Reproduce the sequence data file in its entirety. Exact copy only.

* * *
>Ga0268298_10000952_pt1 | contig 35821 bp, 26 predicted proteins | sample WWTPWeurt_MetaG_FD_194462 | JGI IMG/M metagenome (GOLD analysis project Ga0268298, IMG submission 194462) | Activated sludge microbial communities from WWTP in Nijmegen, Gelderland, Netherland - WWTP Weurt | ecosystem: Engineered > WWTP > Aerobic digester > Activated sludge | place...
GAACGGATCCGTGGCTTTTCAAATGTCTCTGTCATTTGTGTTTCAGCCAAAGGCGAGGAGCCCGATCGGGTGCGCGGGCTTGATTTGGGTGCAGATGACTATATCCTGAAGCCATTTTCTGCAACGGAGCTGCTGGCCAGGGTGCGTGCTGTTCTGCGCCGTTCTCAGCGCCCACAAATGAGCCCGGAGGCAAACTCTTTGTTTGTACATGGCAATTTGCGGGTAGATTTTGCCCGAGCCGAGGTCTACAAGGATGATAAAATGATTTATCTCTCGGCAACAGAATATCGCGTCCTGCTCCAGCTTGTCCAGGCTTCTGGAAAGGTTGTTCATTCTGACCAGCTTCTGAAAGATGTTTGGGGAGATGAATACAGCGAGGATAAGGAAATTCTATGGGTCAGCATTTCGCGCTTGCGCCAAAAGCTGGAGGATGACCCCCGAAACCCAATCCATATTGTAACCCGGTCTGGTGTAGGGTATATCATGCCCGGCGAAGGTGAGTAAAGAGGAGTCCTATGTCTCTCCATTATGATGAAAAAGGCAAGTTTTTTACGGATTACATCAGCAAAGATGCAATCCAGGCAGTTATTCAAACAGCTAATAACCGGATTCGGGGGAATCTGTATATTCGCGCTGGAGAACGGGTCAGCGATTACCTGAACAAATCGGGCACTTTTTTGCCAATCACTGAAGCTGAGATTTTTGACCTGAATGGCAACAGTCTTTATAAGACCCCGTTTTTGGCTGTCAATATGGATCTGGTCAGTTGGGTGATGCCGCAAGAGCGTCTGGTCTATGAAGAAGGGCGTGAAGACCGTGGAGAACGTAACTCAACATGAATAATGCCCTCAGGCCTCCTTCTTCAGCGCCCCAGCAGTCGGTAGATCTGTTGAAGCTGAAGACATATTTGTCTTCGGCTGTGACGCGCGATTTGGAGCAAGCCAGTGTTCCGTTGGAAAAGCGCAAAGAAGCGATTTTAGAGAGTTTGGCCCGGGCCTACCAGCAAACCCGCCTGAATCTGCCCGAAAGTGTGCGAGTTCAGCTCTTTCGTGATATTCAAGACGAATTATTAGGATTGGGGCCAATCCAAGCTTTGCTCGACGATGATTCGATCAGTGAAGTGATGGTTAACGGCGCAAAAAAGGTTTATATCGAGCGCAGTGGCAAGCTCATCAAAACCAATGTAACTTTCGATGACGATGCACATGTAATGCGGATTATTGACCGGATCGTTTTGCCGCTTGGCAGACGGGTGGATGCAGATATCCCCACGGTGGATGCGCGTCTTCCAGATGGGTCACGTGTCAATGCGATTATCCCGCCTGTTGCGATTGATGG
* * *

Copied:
>Ga0268298_10000952_pt1 | contig 35821 bp, 26 predicted proteins | sample WWTPWeurt_MetaG_FD_194462 | JGI IMG/M metagenome (GOLD analysis project Ga0268298, IMG submission 194462) | Activated sludge microbial communities from WWTP in Nijmegen, Gelderland, Netherland - WWTP Weurt | ecosystem: Engineered > WWTP > Aerobic digester > Activated sludge | place...
GAACGGATCCGTGGCTTTTCAAATGTCTCTGTCATTTGTGTTTCAGCCAAAGGCGAGGAGCCCGATCGGGTGCGCGGGCTTGATTTGGGTGCAGATGACTATATCCTGAAGCCATTTTCTGCAACGGAGCTGCTGGCCAGGGTGCGTGCTGTTCTGCGCCGTTCTCAGCGCCCACAAATGAGCCCGGAGGCAAACTCTTTGTTTGTACATGGCAATTTGCGGGTAGATTTTGCCCGAGCCGAGGTCTACAAGGATGATAAAATGATTTATCTCTCGGCAACAGAATATCGCGTCCTGCTCCAGCTTGTCCAGGCTTCTGGAAAGGTTGTTCATTCTGACCAGCTTCTGAAAGATGTTTGGGGAGATGAATACAGCGAGGATAAGGAAATTCTATGGGTCAGCATTTCGCGCTTGCGCCAAAAGCTGGAGGATGACCCCCGAAACCCAATCCATATTGTAACCCGGTCTGGTGTAGGGTATATCATGCCCGGCGAAGGTGAGTAAAGAGGAGTCCTATGTCTCTCCATTATGATGAAAAAGGCAAGTTTTTTACGGATTACATCAGCAAAGATGCAATCCAGGCAGTTATTCAAACAGCTAATAACCGGATTCGGGGGAATCTGTATATTCGCGCTGGAGAACGGGTCAGCGATTACCTGAACAAATCGGGCACTTTTTTGCCAATCACTGAAGCTGAGATTTTTGACCTGAATGGCAACAGTCTTTATAAGACCCCGTTTTTGGCTGTCAATATGGATCTGGTCAGTTGGGTGATGCCGCAAGAGCGTCTGGTCTATGAAGAAGGGCGTGAAGACCGTGGAGAACGTAACTCAACATGAATAATGCCCTCAGGCCTCCTTCTTCAGCGCCCCAGCAGTCGGTAGATCTGTTGAAGCTGAAGACATATTTGTCTTCGGCTGTGACGCGCGATTTGGAGCAAGCCAGTGTTCCGTTGGAAAAGCGCAAAGAAGCGATTTTAGAGAGTTTGGCCCGGGCCTACCAGCAAACCCGCCTGAATCTGCCCGAAAGTGTGCGAGTTCAGCTCTTTCGTGATATTCAAGACGAATTATTAGGATTGGGGCCAATCCAAGCTTTGCTCGACGATGATTCGATCAGTGAAGTGATGGTTAACGGCGCAAAAAAGGTTTATATCGAGCGCAGTGGCAAGCTCATCAAAACCAATGTAACTTTCGATGACGATGCACATGTAATGCGGATTATTGACCGGATCGTTTTGCCGCTTGGCAGACGGGTGGATGCAGATATCCCCACGGTGGATGCGCGTCTTCCAGATGGGTCACGTGTCAATGCGATTATCCCGCCTGTTGCGATTGATGG